Note payables issued for aircraft purchases

   $ 35      $ —     

Interest payable converted to debt

     12        15   

Supplemental information:

    

Interest paid, net of amounts capitalized

   $ 135      $ 118   

Income taxes paid

     2        1   

See accompanying notes to the condensed financial statements.

 

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US Airways, Inc.

Notes to Condensed Financial Statements

(Unaudited)

1. Basis of Presentation

The accompanying unaudited condensed financial statements of US Airways, Inc. (“US Airways”) should be read in conjunction with the consolidated financial statements contained in US Airways’ Annual Report on Form 10-K for the year ended December 31, 2012. US Airways is a wholly owned subsidiary of US Airways Group, Inc. (“US Airways Group”).

Management believes that all adjustments necessary for the fair presentation of results, consisting of normally recurring items, have been included in the unaudited condensed financial statements for the interim periods presented. The preparation of financial statements in accordance with accounting principles generally accepted in the United States requires management to make certain estimates and assumptions that affect the reported amounts of assets and liabilities, revenues and expenses, and the disclosure of contingent assets and liabilities at the date of the financial statements. Actual results could differ from those estimates. The most significant areas of judgment relate to passenger revenue recognition, impairment of long-lived and intangible assets, the frequent traveler program and the deferred tax asset valuation allowance. US Airways’ accumulated other comprehensive income balances at September 30, 2013 and December 31, 2012 related to other postretirement benefits.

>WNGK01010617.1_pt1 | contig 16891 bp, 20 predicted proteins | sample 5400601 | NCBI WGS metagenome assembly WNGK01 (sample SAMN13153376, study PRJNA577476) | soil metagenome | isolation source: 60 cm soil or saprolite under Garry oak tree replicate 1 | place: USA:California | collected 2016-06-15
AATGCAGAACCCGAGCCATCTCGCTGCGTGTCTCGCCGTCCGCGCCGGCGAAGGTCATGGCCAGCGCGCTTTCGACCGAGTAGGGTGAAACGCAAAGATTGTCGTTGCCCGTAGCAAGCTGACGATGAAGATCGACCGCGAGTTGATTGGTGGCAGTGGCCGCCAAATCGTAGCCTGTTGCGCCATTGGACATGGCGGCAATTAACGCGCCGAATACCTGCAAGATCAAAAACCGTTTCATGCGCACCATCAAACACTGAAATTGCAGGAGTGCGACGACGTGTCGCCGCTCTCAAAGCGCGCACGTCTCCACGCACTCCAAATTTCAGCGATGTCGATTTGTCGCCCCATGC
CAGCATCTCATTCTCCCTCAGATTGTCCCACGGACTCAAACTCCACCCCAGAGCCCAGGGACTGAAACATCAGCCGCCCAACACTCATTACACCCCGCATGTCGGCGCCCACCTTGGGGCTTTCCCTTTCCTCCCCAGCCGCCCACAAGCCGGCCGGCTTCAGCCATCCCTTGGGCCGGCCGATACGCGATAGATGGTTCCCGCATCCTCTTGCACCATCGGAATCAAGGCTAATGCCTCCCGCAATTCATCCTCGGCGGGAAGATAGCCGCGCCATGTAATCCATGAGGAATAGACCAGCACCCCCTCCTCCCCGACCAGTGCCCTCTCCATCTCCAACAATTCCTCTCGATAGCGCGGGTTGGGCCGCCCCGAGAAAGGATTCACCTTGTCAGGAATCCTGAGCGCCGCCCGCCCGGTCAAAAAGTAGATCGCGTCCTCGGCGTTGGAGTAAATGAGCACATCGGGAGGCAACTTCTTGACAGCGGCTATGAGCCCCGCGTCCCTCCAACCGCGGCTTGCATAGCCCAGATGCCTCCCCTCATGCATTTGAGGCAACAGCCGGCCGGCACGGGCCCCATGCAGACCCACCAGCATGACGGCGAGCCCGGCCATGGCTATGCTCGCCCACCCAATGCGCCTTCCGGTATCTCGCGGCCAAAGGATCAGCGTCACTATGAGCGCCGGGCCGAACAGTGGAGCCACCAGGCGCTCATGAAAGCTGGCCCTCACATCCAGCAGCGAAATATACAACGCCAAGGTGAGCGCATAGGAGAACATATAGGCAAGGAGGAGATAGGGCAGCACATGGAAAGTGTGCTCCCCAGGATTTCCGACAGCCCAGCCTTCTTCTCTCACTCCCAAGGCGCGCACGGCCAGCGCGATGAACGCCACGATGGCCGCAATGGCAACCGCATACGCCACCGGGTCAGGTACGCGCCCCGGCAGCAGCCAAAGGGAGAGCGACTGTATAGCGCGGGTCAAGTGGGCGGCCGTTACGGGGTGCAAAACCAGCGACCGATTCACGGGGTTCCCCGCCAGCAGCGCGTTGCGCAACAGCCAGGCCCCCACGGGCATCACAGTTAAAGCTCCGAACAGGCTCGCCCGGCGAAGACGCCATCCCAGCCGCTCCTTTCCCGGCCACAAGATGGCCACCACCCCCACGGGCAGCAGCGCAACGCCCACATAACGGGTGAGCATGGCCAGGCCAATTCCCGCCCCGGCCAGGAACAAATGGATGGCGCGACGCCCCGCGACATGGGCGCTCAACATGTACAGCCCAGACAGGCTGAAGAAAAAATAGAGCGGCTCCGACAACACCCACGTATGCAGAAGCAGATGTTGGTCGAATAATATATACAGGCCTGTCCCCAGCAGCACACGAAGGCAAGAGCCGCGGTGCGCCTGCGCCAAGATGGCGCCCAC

2. Merger Agreement